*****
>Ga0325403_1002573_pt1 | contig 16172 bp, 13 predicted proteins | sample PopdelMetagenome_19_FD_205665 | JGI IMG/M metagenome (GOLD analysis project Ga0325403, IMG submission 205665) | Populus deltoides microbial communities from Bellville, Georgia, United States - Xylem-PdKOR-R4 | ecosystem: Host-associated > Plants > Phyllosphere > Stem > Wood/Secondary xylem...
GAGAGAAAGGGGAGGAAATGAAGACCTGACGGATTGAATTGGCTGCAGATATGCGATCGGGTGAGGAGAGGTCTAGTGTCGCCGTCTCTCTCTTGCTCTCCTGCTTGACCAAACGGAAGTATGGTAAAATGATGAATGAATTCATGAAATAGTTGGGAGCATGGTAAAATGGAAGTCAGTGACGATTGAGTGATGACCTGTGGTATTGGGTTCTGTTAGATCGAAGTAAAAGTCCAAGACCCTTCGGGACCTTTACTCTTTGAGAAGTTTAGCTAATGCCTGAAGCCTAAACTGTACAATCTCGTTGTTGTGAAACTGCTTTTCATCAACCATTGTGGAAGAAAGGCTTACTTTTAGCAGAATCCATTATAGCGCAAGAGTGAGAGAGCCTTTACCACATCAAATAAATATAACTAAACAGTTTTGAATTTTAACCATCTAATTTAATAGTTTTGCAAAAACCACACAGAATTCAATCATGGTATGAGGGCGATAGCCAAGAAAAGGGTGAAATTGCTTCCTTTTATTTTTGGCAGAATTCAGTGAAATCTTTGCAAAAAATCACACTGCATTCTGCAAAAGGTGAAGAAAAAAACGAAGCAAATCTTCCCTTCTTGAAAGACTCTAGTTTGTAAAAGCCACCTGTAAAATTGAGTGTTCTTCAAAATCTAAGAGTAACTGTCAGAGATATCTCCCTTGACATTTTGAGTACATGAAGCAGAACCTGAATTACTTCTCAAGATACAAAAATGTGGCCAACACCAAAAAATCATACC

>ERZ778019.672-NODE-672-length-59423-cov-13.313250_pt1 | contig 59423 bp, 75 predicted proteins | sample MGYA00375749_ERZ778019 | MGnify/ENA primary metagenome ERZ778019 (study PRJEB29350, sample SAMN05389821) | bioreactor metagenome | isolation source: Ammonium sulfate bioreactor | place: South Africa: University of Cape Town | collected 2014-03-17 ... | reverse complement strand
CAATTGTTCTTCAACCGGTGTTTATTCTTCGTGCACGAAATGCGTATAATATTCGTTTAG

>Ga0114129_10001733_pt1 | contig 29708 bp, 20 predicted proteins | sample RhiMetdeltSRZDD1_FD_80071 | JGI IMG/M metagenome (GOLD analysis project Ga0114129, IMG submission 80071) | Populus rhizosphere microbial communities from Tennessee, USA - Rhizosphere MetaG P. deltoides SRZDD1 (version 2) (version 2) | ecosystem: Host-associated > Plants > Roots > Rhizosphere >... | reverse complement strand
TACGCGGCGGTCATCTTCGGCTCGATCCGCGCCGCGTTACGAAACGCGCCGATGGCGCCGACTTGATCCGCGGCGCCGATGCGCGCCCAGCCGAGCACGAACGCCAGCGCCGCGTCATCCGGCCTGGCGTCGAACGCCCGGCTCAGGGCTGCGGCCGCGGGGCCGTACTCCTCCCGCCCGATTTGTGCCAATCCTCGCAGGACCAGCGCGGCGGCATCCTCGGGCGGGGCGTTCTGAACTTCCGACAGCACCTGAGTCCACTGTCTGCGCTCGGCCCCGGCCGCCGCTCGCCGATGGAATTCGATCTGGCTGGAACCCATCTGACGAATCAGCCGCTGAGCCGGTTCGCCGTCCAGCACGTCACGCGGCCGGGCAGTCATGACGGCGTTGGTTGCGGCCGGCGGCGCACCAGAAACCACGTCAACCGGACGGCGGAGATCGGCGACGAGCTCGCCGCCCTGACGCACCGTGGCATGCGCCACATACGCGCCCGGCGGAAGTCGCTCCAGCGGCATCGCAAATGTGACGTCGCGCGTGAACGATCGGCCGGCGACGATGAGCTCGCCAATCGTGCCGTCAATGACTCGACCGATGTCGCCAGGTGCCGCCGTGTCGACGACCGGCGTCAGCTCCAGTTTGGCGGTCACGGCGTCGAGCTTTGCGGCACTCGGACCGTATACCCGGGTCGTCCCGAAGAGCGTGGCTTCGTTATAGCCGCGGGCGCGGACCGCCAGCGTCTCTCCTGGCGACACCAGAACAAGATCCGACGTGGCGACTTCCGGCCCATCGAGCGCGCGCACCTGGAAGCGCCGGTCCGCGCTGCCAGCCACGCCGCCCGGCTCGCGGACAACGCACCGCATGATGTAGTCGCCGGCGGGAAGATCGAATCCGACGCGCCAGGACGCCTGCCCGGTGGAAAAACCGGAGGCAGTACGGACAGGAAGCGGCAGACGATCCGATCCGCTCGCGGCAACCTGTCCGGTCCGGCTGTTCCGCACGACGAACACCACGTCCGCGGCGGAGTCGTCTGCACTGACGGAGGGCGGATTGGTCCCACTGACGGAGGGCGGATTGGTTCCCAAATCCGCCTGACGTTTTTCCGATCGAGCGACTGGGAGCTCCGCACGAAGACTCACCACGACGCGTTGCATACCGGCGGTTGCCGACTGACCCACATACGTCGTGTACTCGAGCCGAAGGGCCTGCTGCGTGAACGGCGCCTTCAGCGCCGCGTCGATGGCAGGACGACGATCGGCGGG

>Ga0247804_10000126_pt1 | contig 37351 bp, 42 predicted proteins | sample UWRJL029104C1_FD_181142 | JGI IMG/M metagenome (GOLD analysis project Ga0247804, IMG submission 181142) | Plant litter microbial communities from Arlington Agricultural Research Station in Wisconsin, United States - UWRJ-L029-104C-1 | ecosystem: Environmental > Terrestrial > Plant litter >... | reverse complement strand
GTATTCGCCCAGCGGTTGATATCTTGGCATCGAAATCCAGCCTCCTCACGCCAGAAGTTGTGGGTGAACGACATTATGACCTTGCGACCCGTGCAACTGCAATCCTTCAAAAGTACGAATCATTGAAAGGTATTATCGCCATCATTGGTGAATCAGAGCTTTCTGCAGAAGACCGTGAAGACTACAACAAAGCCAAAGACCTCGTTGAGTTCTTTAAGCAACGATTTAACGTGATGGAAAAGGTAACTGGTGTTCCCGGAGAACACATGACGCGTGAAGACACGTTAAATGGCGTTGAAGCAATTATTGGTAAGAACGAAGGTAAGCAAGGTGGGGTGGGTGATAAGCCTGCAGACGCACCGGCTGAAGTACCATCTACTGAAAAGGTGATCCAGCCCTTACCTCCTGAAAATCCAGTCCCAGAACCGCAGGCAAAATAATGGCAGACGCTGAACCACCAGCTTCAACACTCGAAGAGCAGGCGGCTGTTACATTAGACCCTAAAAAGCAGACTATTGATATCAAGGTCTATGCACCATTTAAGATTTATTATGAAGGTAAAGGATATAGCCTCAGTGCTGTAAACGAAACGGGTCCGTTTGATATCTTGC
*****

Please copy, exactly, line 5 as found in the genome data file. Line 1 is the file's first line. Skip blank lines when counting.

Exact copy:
>Ga0114129_10001733_pt1 | contig 29708 bp, 20 predicted proteins | sample RhiMetdeltSRZDD1_FD_80071 | JGI IMG/M metagenome (GOLD analysis project Ga0114129, IMG submission 80071) | Populus rhizosphere microbial communities from Tennessee, USA - Rhizosphere MetaG P. deltoides SRZDD1 (version 2) (version 2) | ecosystem: Host-associated > Plants > Roots > Rhizosphere >... | reverse complement strand